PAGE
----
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Pitt needs better team play to turn it around

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Chaz Palla | Tribune Review
Pitt's Aaron Donald plays against Louisville on October 2012 at Heinz Field.

A look at Pitt's final six games:

At Buffalo, Saturday — A nonconference game against a struggling team may ease some growing pains, but it won't cure many problems. A decisive victory could generate momentum for the stretch run, though.

Temple, Oct. 27 — The Owls weren't good enough for the Big East and were booted in 2004. Now they're back and 2-0, but their passing game and defense are last in the conference.

At Notre Dame, Nov. 3 — Pitt gets a little lucky, meeting the Irish a week after they play a difficult, prime-time game at No. 9 Oklahoma. Better block linebacker Manti Te'o, though, with two or three guys.

At Connecticut, Nov. 9 — The Huskies play good defense, giving up 21 or fewer points in all but one game. But the offense is unproductive and sloppy (16 turnovers in seven games) — just what Pitt's young defense needs.

Rutgers, Nov. 24 — You could make a case that the Scarlet Knights represent Pitt's toughest opponent. And after Jawan Jamison runs through the Panthers' defense, who would argue?

At South Florida, Dec. 1 — This game may present an interesting psychological study, especially if Pitt comes in 4-7 with nothing at stake. It's also a game the Panthers can win. USF has lost four in a row.

Evaluating Pitt by position after the first six games of this season:

Quarterbacks: B- — Generally fans shrug their shoulders at Tino Sunseri's statistics. They are more interested in Pitt's record since 2010 (16-16) and Sunseri's failure to make plays in close games. That's fair, but throwing only two interceptions in 189 attempts is hard to do.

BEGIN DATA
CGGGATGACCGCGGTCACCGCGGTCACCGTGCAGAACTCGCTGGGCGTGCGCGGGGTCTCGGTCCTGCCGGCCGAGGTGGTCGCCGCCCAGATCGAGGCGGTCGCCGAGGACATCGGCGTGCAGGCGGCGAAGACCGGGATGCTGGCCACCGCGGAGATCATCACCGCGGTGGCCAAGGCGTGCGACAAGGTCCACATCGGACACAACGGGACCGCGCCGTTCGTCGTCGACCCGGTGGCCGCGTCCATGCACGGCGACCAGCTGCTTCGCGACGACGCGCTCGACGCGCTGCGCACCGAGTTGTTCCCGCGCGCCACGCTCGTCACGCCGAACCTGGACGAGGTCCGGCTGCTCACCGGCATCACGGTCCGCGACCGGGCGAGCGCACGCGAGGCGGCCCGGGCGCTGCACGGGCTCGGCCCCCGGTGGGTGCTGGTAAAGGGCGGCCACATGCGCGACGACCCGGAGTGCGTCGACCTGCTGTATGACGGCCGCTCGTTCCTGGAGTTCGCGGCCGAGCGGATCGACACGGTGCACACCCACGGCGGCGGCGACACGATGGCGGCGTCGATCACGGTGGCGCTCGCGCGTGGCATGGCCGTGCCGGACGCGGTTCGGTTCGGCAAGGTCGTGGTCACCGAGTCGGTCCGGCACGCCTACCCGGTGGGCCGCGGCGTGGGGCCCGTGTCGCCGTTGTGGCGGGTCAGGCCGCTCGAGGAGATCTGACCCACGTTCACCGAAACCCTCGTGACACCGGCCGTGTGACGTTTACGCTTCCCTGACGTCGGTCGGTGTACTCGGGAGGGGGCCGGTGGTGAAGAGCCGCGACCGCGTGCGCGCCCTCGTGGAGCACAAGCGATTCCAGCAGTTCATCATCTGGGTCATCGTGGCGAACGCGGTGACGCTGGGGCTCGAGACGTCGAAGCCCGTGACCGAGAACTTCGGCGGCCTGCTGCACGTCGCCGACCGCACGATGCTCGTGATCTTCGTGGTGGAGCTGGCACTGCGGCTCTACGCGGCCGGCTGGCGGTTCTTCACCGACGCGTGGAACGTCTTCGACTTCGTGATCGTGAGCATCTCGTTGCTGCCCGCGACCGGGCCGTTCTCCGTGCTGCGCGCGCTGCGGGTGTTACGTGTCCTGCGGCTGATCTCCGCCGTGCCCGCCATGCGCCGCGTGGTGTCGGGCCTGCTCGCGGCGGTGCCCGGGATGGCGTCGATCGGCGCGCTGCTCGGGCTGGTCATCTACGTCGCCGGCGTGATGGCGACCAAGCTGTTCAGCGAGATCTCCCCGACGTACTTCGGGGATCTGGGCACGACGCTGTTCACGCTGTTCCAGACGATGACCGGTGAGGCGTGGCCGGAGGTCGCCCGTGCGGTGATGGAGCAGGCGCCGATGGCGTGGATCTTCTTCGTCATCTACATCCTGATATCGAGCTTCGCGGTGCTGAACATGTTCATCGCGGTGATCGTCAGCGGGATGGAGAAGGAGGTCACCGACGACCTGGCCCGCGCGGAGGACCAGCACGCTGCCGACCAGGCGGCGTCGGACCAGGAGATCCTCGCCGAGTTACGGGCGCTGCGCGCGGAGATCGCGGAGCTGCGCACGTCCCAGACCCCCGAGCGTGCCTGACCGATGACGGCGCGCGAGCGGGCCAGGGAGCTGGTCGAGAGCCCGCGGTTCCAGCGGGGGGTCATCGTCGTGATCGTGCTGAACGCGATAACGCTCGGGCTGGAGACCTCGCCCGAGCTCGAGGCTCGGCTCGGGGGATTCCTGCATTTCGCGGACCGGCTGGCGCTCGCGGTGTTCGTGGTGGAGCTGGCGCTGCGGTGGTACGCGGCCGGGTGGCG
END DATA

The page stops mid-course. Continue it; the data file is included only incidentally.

Running backs: B- — Ray Graham's national fall from No. 2 to No. 73 in rushing can be traced to his knee injury and Rushel Shell's emergence. Shell's skill is his ability to dish out punishment while gaining yards.

Receivers/tight ends: B — Reliable hands and the ability to get open make Devin Street and Mike Shanahan the best pair of pass catchers in the Big East. Tight ends Hubie Graham and Drew Carswell are fighting injuries, but freshman J.P. Holtz carries the necessary toughness in a solid frame.

Offensive line: C — Five durable, hard-working starters have taken every snap with mixed results. Holes in the defense close as often as they open. Sunseri needs a cleaner pocket after getting sacked 18 times, but 20 touchdowns don't happen by accident.

Defensive line: D — Pitt needs to figure a way to free Aaron Donald from constant double-teams after his sack total dropped from 11 last season to one. Tyrone Ezell, Bryan Murphy and T.J. Clemmings are first-year starters with more potential than production.

Linebackers: D — Pitt lacks big plays at this position — 21⁄2 sacks just aren't enough — and an average of 4.2 yards allowed per run keeps the chains moving for the other team. Todd Thomas' athleticism will help now that he says his knee problems are behind him.